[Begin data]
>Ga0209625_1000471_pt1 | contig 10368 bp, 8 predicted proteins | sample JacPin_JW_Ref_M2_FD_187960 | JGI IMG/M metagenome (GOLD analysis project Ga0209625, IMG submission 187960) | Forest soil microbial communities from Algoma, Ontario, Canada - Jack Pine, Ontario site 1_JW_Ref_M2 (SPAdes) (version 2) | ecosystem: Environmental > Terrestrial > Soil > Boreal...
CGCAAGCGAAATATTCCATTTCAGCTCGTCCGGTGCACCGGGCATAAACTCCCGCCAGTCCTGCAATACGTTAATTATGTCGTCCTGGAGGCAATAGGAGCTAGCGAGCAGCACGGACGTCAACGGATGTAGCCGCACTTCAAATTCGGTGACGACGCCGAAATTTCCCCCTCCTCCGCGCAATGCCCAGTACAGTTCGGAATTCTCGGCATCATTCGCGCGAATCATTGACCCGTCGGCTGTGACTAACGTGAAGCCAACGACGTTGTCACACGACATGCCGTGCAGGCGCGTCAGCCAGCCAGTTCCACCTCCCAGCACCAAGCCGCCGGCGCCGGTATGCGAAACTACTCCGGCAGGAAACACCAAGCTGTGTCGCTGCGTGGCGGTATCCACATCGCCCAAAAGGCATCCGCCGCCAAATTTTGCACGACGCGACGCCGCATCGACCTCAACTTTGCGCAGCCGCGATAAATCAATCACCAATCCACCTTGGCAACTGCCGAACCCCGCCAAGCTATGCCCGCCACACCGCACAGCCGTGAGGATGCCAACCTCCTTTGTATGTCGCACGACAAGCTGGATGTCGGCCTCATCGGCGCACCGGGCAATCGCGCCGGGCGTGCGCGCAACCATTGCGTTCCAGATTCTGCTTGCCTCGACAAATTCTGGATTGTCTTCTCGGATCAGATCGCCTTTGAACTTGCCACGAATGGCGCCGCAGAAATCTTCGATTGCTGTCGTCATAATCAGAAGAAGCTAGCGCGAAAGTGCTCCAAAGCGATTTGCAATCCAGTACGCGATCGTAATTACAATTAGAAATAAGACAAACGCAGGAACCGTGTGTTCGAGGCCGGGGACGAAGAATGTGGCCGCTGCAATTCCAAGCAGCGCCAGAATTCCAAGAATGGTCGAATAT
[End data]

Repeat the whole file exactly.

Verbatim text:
>Ga0209625_1000471_pt1 | contig 10368 bp, 8 predicted proteins | sample JacPin_JW_Ref_M2_FD_187960 | JGI IMG/M metagenome (GOLD analysis project Ga0209625, IMG submission 187960) | Forest soil microbial communities from Algoma, Ontario, Canada - Jack Pine, Ontario site 1_JW_Ref_M2 (SPAdes) (version 2) | ecosystem: Environmental > Terrestrial > Soil > Boreal...
CGCAAGCGAAATATTCCATTTCAGCTCGTCCGGTGCACCGGGCATAAACTCCCGCCAGTCCTGCAATACGTTAATTATGTCGTCCTGGAGGCAATAGGAGCTAGCGAGCAGCACGGACGTCAACGGATGTAGCCGCACTTCAAATTCGGTGACGACGCCGAAATTTCCCCCTCCTCCGCGCAATGCCCAGTACAGTTCGGAATTCTCGGCATCATTCGCGCGAATCATTGACCCGTCGGCTGTGACTAACGTGAAGCCAACGACGTTGTCACACGACATGCCGTGCAGGCGCGTCAGCCAGCCAGTTCCACCTCCCAGCACCAAGCCGCCGGCGCCGGTATGCGAAACTACTCCGGCAGGAAACACCAAGCTGTGTCGCTGCGTGGCGGTATCCACATCGCCCAAAAGGCATCCGCCGCCAAATTTTGCACGACGCGACGCCGCATCGACCTCAACTTTGCGCAGCCGCGATAAATCAATCACCAATCCACCTTGGCAACTGCCGAACCCCGCCAAGCTATGCCCGCCACACCGCACAGCCGTGAGGATGCCAACCTCCTTTGTATGTCGCACGACAAGCTGGATGTCGGCCTCATCGGCGCACCGGGCAATCGCGCCGGGCGTGCGCGCAACCATTGCGTTCCAGATTCTGCTTGCCTCGACAAATTCTGGATTGTCTTCTCGGATCAGATCGCCTTTGAACTTGCCACGAATGGCGCCGCAGAAATCTTCGATTGCTGTCGTCATAATCAGAAGAAGCTAGCGCGAAAGTGCTCCAAAGCGATTTGCAATCCAGTACGCGATCGTAATTACAATTAGAAATAAGACAAACGCAGGAACCGTGTGTTCGAGGCCGGGGACGAAGAATGTGGCCGCTGCAATTCCAAGCAGCGCCAGAATTCCAAGAATGGTCGAATAT